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Professing to Learn

, 320 pages
June 2009



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Professing to Learn

Creating Tenured Lives and Careers in the American Research University

Research, teaching, service, and public outreach—all are aspects of being a tenured professor. But this list of responsibilities is missing a central component: actual scholarly learning—disciplinary knowledge that faculty teach, explore in research, and share with the academic community. How do professors pursue such learning when they must give their attention as well to administrative and other obligations?

Professing to Learn explores university professors’ scholarly growth and learning in the years immediately following the award of tenure, a crucial period that has a lasting impact on the academic career. Some launch from this point to multiple accomplishments and accolades, while others falter, their academic pursuits stalled. What contributes to these different outcomes?

Drawing on interviews with seventy-eight professors in diverse disciplines and fields at five major American research universities, Anna Neumann describes how tenured faculty shape and disseminate their own disciplinary knowledge while attending committee meetings, grading exams, holding office hours, administering programs and departments, and negotiating with colleagues. By exploring the intellectual activities pursued by these faculty and their ongoing efforts to develop and define their academic interests, Professing to Learn directs the attention of higher education professionals and policy makers to the core aim of higher education: the creation of academic knowledge through research, teaching, and service.

Anna Neumann is a professor of higher education at Teachers College, Columbia University, and coauthor of Redesigning Collegiate Leadership: Teams and Teamwork in Higher Education, also published by Johns Hopkins. She is the winner of the American Educational Research Association's 2010 Exemplary Research Award and was recently named President-Elect of the Association for the Study of Higher Education (ASHE).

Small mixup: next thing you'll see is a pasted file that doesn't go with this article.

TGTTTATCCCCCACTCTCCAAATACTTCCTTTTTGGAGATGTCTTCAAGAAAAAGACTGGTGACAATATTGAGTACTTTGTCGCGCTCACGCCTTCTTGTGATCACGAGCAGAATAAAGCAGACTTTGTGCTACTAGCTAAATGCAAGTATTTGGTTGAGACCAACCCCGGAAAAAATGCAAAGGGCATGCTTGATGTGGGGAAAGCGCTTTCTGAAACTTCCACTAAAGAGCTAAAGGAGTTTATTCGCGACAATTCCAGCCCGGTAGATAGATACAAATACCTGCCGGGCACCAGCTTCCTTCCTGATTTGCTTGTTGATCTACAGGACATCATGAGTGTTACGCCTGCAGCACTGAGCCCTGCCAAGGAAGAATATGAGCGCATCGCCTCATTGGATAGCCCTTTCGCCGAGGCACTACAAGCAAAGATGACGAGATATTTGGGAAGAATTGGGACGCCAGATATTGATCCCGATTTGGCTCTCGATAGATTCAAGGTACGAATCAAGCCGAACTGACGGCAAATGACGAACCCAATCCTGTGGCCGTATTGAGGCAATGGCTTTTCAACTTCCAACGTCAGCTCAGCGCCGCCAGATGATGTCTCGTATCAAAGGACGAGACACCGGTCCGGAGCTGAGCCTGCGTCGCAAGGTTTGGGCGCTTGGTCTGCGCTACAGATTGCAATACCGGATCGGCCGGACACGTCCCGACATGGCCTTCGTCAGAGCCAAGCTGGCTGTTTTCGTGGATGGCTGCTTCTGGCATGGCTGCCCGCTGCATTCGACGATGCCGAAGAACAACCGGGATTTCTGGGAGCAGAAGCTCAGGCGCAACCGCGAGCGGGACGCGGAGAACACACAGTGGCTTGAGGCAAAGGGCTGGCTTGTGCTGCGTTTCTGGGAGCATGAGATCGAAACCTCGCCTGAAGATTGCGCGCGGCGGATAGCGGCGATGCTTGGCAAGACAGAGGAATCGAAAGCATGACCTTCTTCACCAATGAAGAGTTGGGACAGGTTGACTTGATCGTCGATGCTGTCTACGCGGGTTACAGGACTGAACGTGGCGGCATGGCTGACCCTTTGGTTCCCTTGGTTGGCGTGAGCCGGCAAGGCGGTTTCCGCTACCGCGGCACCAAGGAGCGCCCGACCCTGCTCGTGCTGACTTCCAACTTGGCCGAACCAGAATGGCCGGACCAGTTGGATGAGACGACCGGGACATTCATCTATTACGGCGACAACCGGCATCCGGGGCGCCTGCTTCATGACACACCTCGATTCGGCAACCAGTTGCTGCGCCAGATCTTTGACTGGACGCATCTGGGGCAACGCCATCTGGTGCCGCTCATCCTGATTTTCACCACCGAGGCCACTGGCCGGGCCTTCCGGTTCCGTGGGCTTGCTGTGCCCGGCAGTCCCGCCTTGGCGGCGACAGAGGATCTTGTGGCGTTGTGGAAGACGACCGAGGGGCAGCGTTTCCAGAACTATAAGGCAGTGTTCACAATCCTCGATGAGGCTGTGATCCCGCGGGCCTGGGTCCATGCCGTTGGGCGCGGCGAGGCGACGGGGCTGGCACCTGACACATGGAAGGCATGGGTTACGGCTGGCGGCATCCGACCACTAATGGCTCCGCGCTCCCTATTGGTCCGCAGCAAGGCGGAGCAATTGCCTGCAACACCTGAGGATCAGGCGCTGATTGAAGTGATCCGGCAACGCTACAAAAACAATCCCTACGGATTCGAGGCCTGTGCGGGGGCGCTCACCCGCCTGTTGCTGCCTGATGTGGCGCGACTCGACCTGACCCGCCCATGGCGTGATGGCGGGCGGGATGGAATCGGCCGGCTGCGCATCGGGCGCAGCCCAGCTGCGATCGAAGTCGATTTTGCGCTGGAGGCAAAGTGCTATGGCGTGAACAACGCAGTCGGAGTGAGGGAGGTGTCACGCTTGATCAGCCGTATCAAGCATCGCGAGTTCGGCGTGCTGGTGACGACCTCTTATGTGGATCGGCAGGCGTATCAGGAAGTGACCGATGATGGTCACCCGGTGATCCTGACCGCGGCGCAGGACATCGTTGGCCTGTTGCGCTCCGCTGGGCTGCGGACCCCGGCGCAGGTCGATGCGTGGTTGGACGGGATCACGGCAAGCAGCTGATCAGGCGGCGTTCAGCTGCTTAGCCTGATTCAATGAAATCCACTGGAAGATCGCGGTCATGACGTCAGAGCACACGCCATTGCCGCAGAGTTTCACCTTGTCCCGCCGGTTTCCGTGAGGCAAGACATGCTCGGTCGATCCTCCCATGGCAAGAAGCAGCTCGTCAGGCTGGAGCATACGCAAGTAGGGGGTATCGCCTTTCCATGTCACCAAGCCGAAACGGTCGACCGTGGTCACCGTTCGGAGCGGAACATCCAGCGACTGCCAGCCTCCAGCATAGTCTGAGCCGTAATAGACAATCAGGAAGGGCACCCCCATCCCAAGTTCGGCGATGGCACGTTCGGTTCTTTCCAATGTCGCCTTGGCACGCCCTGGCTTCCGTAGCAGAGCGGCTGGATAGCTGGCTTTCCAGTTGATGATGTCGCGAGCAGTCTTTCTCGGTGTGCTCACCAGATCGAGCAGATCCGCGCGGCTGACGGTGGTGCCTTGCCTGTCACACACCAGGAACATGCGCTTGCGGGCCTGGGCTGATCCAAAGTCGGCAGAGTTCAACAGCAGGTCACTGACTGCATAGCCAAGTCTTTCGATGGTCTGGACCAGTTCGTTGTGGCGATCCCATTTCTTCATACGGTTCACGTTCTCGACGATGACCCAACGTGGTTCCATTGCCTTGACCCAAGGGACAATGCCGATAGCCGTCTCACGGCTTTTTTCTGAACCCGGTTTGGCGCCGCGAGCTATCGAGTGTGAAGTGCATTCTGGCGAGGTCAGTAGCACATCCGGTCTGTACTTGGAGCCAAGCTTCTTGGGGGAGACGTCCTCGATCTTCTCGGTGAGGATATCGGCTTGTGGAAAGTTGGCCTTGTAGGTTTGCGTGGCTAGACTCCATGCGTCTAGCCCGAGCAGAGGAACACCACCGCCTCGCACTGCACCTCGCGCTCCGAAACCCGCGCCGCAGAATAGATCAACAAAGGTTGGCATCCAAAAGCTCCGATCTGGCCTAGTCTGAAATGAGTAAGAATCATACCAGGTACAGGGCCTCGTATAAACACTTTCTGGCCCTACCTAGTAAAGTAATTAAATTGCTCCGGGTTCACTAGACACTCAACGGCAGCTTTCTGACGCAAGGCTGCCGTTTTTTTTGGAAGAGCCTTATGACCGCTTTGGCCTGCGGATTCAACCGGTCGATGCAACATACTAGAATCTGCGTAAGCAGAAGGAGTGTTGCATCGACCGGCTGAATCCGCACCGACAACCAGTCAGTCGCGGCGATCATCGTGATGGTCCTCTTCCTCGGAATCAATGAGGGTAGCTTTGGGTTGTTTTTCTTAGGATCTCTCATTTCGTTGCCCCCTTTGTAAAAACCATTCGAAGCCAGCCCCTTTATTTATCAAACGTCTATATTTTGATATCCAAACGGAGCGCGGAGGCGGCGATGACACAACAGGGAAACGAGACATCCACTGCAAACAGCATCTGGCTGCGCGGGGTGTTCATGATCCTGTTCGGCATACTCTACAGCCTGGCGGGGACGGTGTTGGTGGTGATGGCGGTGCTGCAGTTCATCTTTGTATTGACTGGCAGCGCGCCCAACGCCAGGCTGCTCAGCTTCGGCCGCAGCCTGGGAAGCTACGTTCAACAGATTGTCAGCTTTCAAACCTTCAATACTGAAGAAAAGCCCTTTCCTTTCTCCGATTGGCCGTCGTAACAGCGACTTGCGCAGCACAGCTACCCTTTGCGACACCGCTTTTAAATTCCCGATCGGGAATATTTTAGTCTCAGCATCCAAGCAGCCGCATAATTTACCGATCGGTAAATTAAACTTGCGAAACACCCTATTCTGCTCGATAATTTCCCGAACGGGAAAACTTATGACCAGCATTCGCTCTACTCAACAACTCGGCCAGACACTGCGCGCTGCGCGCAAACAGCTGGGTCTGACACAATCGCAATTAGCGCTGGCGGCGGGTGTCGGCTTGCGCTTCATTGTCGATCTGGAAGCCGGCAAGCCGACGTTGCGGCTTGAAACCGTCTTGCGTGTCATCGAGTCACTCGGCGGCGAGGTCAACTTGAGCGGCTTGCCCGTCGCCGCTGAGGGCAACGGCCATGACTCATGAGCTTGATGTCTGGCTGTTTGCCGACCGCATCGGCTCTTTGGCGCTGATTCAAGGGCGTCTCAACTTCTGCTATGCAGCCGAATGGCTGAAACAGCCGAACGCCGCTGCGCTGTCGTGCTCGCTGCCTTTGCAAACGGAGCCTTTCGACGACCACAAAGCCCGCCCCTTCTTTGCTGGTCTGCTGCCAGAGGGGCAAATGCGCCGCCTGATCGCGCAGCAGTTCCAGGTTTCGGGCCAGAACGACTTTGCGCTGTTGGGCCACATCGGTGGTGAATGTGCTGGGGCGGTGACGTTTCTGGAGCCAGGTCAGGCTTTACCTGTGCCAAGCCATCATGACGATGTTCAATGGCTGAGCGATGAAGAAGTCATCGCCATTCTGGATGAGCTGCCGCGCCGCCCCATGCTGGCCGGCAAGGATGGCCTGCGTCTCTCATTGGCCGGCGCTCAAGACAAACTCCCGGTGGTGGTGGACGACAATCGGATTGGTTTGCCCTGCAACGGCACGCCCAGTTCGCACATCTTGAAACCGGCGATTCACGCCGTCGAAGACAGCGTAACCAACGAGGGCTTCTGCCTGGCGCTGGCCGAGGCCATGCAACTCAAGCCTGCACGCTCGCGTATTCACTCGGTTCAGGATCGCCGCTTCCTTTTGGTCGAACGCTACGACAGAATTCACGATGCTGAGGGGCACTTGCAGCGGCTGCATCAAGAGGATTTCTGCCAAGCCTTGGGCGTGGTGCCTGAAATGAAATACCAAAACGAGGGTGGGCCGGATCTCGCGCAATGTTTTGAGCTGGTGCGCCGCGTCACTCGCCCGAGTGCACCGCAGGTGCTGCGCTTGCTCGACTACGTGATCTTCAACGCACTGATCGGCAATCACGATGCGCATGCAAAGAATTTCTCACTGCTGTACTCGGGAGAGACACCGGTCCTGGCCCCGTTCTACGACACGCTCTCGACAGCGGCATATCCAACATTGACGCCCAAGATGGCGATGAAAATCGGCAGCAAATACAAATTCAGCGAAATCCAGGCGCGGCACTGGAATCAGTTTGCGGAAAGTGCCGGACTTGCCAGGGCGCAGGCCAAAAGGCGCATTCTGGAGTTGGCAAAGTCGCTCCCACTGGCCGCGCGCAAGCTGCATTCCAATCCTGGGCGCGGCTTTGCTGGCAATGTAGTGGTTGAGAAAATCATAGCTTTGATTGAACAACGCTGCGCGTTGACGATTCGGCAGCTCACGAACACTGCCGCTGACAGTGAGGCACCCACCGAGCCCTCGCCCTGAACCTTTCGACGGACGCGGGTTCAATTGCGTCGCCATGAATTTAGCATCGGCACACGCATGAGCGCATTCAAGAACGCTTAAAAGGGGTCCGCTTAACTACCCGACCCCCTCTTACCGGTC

"Neumann has written a passionate text. She asks us to think about what matters to us—and what should matter. She contends that academic work is a calling, or a vocation... Any text that is so elegantly written on such an important topic deserves a careful reading even if we end up disagreeing with one or another point."

"A new perspective on the faculty career... Neumann provides the reader with an elegant and reverent understanding of this often misunderstood time in the career lives of faculty members while at the same time reminding us why we do what we do."

"By exploring the lives of newly tenured professors, Anna Neumann provides a compelling picture of the modern university itself. Animating her work and adding to its value is her belief that scholarly learning, or passionate thought, is nothing less than the 'heart of the university enterprise.' Professing to Learn is wise, humane, and sensible, and it will guide all of us who believe in the necessary and profound attractions of learning."

"An unusually nuanced, textured look at this special group of faculty who have recently ‘passed the test’ and been awarded tenure."

"Neumann’s insightful analysis of early post-tenure faculty explores critical uncharted territory, debunking myths about tenured faculty. In framing faculty as learners she underscores our need to cultivate this core intellectual resource. Neumann's work reveals what animates professors, as they seek, over time, to learn. A must read for scholars and policymakers."

"This book should be read by all university leaders, policy makers, and professors because it sheds light on one of the most important aspects of higher education."

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